Our Scamp is a 2010 Deluxe version with the Birch interior and most of the available options.
Power DrawSince we do enjoy boondocking and don't enjoy listening to generators, we pay close attention to the power draw of various equipment in the trailer. It's amazing how many people are aware of the issue, but don't have the data to help make logical decisions. In some cases, the draw varies slightly - I'm showing the max draw observed after the equipment is stable.
04.4 watts Dometic RM2620 Refrigerator - same draw on "Auto" or "Gas" whenever gas is flowing
01.9 watts LED replacement lamp 144 Lumen from LED Wholesalers on Amazon
19.4 watts Stock 1141 incandescent lamp - I've replaced all of them with LEDs
15.5 / 23.3 / 33.8 watts Fantastic Fan at the three speeds. Direction doesn't matter.
43.6 watts Heater when heating - 36 watts for the fan only (during cool down)
39.4 watts Standard water pressure pump
06.0 watts TrippLite "LapPower" 100 watt inverter with no AC load.
110 watts Atwood Landing Gear motor
04.0 watts Caframo "Bora" Fan on highest speed
05.0 watts Samsung Galaxy Nexus phone on 12v. Verizon charger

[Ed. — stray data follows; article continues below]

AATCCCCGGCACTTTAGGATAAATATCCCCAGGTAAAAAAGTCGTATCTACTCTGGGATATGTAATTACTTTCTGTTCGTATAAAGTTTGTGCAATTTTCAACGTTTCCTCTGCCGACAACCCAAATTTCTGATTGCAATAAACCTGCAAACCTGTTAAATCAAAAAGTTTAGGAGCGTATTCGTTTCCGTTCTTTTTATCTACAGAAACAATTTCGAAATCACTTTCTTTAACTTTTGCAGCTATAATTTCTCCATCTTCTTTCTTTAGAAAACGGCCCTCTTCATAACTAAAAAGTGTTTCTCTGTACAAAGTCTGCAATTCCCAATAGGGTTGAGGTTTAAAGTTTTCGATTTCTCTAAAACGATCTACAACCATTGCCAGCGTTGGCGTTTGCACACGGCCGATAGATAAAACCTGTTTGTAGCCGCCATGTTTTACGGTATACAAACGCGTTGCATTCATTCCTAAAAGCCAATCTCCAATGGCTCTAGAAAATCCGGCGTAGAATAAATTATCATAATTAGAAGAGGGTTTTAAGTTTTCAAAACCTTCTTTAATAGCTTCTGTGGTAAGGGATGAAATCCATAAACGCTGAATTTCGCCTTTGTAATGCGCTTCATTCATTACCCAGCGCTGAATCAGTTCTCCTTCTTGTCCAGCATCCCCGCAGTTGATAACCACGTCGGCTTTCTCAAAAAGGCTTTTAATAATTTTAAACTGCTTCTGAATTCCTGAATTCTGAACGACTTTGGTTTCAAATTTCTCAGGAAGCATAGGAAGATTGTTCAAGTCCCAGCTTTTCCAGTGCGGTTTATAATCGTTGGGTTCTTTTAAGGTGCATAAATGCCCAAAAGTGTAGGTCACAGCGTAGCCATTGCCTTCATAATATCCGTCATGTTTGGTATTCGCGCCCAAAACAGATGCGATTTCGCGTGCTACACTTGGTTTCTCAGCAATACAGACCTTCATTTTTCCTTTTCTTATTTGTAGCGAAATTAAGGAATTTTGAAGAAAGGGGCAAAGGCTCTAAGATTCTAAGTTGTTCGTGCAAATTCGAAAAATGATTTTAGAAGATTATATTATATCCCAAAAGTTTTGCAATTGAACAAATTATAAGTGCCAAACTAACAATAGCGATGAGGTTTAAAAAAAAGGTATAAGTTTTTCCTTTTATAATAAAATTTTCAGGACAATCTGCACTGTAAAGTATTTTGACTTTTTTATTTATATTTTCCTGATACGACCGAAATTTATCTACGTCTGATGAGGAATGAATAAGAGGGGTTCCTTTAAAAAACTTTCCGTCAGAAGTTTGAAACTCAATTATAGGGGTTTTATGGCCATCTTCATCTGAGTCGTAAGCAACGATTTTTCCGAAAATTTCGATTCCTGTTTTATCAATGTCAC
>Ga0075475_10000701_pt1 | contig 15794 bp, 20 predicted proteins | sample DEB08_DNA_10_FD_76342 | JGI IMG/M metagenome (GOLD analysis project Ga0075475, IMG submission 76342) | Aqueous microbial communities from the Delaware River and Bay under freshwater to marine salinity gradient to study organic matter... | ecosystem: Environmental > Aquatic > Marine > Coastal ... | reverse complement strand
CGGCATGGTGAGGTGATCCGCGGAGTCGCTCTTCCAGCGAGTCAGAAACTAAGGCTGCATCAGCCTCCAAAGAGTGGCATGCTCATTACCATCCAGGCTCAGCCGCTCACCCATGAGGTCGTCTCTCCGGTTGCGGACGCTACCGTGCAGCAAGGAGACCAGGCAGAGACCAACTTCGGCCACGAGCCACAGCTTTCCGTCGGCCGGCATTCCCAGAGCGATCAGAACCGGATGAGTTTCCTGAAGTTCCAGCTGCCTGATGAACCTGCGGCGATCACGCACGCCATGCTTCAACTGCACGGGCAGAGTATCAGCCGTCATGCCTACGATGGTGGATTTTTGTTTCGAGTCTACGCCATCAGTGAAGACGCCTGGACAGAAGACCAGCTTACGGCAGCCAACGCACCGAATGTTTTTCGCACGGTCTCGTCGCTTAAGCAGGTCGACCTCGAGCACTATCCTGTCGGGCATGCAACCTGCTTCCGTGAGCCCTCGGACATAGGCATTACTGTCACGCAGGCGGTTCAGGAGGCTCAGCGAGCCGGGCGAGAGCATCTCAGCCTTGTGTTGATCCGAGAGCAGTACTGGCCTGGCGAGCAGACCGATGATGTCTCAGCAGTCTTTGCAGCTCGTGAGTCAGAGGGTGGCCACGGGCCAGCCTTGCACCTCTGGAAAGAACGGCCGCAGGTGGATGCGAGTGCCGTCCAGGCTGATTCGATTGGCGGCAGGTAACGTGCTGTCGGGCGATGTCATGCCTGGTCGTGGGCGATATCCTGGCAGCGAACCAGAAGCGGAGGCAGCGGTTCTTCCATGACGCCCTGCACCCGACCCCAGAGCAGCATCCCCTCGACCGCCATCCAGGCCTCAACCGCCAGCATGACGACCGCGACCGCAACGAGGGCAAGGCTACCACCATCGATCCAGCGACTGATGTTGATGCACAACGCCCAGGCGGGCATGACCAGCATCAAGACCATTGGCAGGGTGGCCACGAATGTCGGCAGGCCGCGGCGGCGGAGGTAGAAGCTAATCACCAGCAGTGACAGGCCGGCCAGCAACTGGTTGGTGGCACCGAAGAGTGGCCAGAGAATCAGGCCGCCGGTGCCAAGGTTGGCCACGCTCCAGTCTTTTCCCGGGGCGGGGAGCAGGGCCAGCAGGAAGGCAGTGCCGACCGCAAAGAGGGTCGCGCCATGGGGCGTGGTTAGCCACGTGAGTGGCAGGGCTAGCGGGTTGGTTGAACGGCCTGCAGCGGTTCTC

02.5 watts Millenicom 4620 MiFi Hotspot on 12v. Verizon charger, connected
02.0 watts Wilson Sleek 4V Amplifier
60~ watts HP Laptop charging using 110v adapter and TrippLite 100 watt inverter
45~ watts HP Laptop charging using 12v adapter
06.9 watts Kitchen Range Hood fans
06.1 watts Overhead Cabinet Rope Lights, ea.
Refrigerator, Fantastic Fan, Heater, and Water Pressure Pump are as delivered from Scamp. All measurements made with Doc Watson meter.
ModificationsWe've made a number of modifications, primarily to improve endurance when boondocking.
|Canoe Rack Upright|
|Completed Rack w Canoe|
While the rack might be able to handle a heavy canoe, it's much easier to load a light weight Kevlar canoe. The rack worked well for us but it was a hassle to load the canoe. We've now taken the rack off the trailer and carry the canoe on the pickup.
|PD Charge Wizard|
One of the first, and simplest modifications was the installation of the Progressive Dynamics Charge Wizard. This unit plugs into the factory original Progressive Dynamics 9130 Converter. It manages the battery charging voltage to maintain the battery without overcharging. As a result, we can keep the trailer plugged in to power while its in storage. I mounted the wizard on the face of the dinette bench next to the fuse panel.
Electric Landing Gear Motor
|Atwood Motor & Gearbox|
|The Magic Switch|